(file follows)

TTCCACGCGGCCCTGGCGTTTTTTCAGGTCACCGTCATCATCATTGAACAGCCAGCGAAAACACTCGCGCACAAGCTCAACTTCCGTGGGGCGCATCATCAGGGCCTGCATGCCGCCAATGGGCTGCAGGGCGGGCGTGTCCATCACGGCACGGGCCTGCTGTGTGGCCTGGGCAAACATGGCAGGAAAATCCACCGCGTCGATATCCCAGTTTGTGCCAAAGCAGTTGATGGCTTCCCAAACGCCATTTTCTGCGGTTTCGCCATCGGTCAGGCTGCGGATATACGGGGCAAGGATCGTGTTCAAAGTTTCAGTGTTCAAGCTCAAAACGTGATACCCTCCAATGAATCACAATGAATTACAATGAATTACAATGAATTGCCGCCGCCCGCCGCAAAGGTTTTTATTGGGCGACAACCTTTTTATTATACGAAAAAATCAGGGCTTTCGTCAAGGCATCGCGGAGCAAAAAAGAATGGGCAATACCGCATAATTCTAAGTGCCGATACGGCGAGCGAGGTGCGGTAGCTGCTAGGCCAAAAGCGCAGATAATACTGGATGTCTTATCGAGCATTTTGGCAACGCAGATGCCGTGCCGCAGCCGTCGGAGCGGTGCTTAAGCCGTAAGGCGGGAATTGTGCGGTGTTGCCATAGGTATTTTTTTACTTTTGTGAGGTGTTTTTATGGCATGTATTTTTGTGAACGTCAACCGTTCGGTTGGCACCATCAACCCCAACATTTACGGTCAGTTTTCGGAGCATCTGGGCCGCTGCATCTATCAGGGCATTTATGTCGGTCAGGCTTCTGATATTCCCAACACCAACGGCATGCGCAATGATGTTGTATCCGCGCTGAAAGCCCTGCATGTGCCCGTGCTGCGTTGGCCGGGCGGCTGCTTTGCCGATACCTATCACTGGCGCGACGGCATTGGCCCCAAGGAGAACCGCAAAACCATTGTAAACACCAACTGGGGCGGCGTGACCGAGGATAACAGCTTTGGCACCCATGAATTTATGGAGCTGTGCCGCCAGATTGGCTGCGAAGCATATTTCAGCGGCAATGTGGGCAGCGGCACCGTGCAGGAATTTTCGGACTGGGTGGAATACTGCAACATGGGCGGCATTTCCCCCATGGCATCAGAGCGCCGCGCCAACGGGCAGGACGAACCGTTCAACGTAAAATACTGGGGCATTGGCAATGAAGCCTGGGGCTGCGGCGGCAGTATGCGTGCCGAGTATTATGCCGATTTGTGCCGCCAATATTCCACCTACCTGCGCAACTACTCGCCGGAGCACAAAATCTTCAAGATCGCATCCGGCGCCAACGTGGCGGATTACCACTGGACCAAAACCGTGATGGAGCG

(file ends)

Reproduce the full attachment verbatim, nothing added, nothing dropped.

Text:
TTCCACGCGGCCCTGGCGTTTTTTCAGGTCACCGTCATCATCATTGAACAGCCAGCGAAAACACTCGCGCACAAGCTCAACTTCCGTGGGGCGCATCATCAGGGCCTGCATGCCGCCAATGGGCTGCAGGGCGGGCGTGTCCATCACGGCACGGGCCTGCTGTGTGGCCTGGGCAAACATGGCAGGAAAATCCACCGCGTCGATATCCCAGTTTGTGCCAAAGCAGTTGATGGCTTCCCAAACGCCATTTTCTGCGGTTTCGCCATCGGTCAGGCTGCGGATATACGGGGCAAGGATCGTGTTCAAAGTTTCAGTGTTCAAGCTCAAAACGTGATACCCTCCAATGAATCACAATGAATTACAATGAATTACAATGAATTGCCGCCGCCCGCCGCAAAGGTTTTTATTGGGCGACAACCTTTTTATTATACGAAAAAATCAGGGCTTTCGTCAAGGCATCGCGGAGCAAAAAAGAATGGGCAATACCGCATAATTCTAAGTGCCGATACGGCGAGCGAGGTGCGGTAGCTGCTAGGCCAAAAGCGCAGATAATACTGGATGTCTTATCGAGCATTTTGGCAACGCAGATGCCGTGCCGCAGCCGTCGGAGCGGTGCTTAAGCCGTAAGGCGGGAATTGTGCGGTGTTGCCATAGGTATTTTTTTACTTTTGTGAGGTGTTTTTATGGCATGTATTTTTGTGAACGTCAACCGTTCGGTTGGCACCATCAACCCCAACATTTACGGTCAGTTTTCGGAGCATCTGGGCCGCTGCATCTATCAGGGCATTTATGTCGGTCAGGCTTCTGATATTCCCAACACCAACGGCATGCGCAATGATGTTGTATCCGCGCTGAAAGCCCTGCATGTGCCCGTGCTGCGTTGGCCGGGCGGCTGCTTTGCCGATACCTATCACTGGCGCGACGGCATTGGCCCCAAGGAGAACCGCAAAACCATTGTAAACACCAACTGGGGCGGCGTGACCGAGGATAACAGCTTTGGCACCCATGAATTTATGGAGCTGTGCCGCCAGATTGGCTGCGAAGCATATTTCAGCGGCAATGTGGGCAGCGGCACCGTGCAGGAATTTTCGGACTGGGTGGAATACTGCAACATGGGCGGCATTTCCCCCATGGCATCAGAGCGCCGCGCCAACGGGCAGGACGAACCGTTCAACGTAAAATACTGGGGCATTGGCAATGAAGCCTGGGGCTGCGGCGGCAGTATGCGTGCCGAGTATTATGCCGATTTGTGCCGCCAATATTCCACCTACCTGCGCAACTACTCGCCGGAGCACAAAATCTTCAAGATCGCATCCGGCGCCAACGTGGCGGATTACCACTGGACCAAAACCGTGATGGAGCG